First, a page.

I Remember Her as a Young Miriam

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This past weekend, we lost a sister. Rachel Held Evans was a woman of valor.

My thoughts went to Exodus—as they often do these days.

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A woman stands near the reeds, holding a baby boy. She lives on the right side of the Nile, under Pharaoh’s roof and patriarchal purview. The boy cries out. She stares down at him. She knows that what she does next matters for both of them—to walk away or tend to him.

She is a royal daughter paralyzed by her privilege, unsure that she can make any difference. As she stands waist deep in the river, she can’t remember any other woman who saw a Hebrew boy, much less conspired to save one.

“What can I do?” she says under her breath.

“Should I go and get a Hebrew woman to nurse the baby for you?”

The young girl presents an option that just might work. A nursemaid contract addresses the most immediate need—his hunger. And it will give her time to think of a next step.

“Go!” she answers the young girl.

It’s the bravest thing she’s ever done. She exhales and sits on the bank of the river before her knees give out. She can’t stop shaking. But she watches the girl disappear into the water, swimming to the other side to fetch another woman for their salvific scheme.

“I’m in this now …”

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Rachel Held Evans was familiar with Nile crossings, traversing rough waters of doubt, patriarchy, discrimination, and hate for the sake of freedom. She wrote, spoke, and convened. She accomplished much. And when she breathed her last, she was a mere 37 years old. She was so young, and so strong.

One of the gifts of youth, beyond immense energy, is the ability to be supple and envision new ways forward. Rachel resisted the calcification of male dominance and their gatekeeping. She refused to be hardened by traditions that demanded certainty and smiles. She pushed against systems that threatened people because they were women or not white or not straight. She would not abide a hard heart.

Instead, Rachel proved to be a tender shoot out of a dead stump. She chose kindness and generosity. She chose a softness that allowed her to listen well to her sisters of color, to LGBTQ2S+ friends and even her detractors. She chose to transform hate mail into origami swans—a favorite memory of mine—to disarm hostility, instead of empower it. She chose to make space for us to gather and create something new together.

She was young enough not to be cowed by the old guard, the gate keepers, the proponents of the-way-it’s-always-been. She eschewed the former things in order to collaborate with the Spirit’s new things. It was brave work. And her work and friendship made many of us brave, too.

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I will remember many things about Rachel Held Evans. But today I remember her as a young Miriam. Undaunted by her youth, she braved the waters. She came to many of us when we were holding a vulnerable thing, unsure of what to do or if we had the capacity to do anything at all.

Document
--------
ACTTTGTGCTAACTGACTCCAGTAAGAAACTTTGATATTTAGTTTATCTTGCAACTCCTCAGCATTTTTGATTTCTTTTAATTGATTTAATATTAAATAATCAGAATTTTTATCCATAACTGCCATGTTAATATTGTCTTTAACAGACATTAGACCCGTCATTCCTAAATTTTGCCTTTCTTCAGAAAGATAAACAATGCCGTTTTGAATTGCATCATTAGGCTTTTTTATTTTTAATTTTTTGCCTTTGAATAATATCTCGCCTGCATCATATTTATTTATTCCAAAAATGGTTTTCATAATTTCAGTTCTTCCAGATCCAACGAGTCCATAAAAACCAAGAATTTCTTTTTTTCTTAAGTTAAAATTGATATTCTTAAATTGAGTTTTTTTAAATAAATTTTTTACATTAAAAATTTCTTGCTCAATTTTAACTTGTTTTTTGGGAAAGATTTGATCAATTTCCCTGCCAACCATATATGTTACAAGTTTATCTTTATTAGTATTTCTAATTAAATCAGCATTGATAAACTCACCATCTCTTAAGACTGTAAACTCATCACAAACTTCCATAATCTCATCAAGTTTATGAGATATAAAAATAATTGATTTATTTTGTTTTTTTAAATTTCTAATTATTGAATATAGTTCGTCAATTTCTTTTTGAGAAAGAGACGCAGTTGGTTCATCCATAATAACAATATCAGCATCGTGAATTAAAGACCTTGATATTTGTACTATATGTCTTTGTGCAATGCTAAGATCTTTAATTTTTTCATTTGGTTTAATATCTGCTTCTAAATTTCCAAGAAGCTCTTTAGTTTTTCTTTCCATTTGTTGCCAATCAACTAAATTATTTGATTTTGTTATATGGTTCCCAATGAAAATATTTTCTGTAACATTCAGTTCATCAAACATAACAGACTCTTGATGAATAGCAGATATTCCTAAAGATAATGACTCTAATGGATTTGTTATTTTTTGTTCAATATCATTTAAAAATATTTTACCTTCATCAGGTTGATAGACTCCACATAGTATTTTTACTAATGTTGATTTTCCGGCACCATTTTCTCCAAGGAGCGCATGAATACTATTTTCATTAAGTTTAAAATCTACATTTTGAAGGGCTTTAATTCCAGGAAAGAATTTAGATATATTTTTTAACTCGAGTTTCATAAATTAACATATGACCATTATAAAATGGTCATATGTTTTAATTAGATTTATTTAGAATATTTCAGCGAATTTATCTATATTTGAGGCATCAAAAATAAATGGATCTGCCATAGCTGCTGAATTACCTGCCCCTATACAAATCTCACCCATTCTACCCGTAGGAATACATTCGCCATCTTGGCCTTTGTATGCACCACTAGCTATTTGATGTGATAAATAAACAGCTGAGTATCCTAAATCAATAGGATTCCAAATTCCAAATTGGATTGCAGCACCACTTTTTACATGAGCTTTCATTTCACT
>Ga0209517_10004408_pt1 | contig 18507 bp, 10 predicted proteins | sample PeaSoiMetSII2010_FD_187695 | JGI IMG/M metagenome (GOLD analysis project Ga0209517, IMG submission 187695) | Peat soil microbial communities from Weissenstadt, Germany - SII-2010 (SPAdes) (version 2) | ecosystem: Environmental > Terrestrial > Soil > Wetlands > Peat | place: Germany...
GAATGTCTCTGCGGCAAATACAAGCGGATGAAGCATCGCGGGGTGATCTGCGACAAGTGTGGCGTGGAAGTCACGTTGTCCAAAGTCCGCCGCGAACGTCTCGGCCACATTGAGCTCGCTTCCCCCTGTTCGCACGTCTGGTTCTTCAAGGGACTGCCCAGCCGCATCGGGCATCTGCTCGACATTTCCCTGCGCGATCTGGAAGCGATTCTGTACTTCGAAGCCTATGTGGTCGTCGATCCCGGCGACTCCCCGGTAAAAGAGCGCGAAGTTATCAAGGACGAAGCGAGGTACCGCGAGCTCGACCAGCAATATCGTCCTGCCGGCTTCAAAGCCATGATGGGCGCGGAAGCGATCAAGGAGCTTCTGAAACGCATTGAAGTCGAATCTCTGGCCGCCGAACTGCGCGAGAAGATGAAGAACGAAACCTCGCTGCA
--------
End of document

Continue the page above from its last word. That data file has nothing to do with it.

“Do you need a nursemaid?” she asked.

What do you need to sponsor this life you’re holding? What do you need to bring this holy thing to maturity? What do you need to be faithful in this propitious moment? She dared to ask, and then got back into the water to be part of the answer that moved so many of us forward.

She told us there was work to do—and we could be part of it with our voice and our vision. She offered to find a nursemaid, to connect us to others who would benefit from our words, to those who might support our work and to people who could even amplify it beyond our imagination. She waded back across the water to make connections for us, knowing it was holy work.

She didn’t only connect us to herself, but to an entire network of other brave souls. I call it the Nile Network, that informal group of women (and men) willing to do subversive things to bring about freedom. A network that is active on both sides of the river, bringing together people of good will to upend empires chock full of former things and death edicts. Rachel understood that liberation was not solo work, but only possible with true solidarity among those willing to wade in and confront injustices together.

Like Miriam, Rachel curated a community of strong and subversive operatives. She wove us together with her words and her witness. She taught us how to trade our tambourines for drums and beat them with holy vigor. She helped us sing redemption songs to one another and to a world craving liberation.

In her young life she crossed the Nile many times over, facilitating many small salvation operations. She taught us the rhythms of love to carry on in our freedom songs and liberative work, even as she fades from view.

We must keep singing, keep working, keep crossing the Niles of our time—together.

Rachel saw us standing there with a baby in hand and invited us to do something brave. Her own bravery made us brave.

May her generosity make us generous.

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Kelley Nikondeha
Kelley is co-director and chief storyteller for Communities of Hope, a community development enterprise in Burundi. She is also the author of Adopted: The Sacrament of Belonging in a Fractured World (Eerdmans).
Kelley Nikondeha
Kelley Nikondeha

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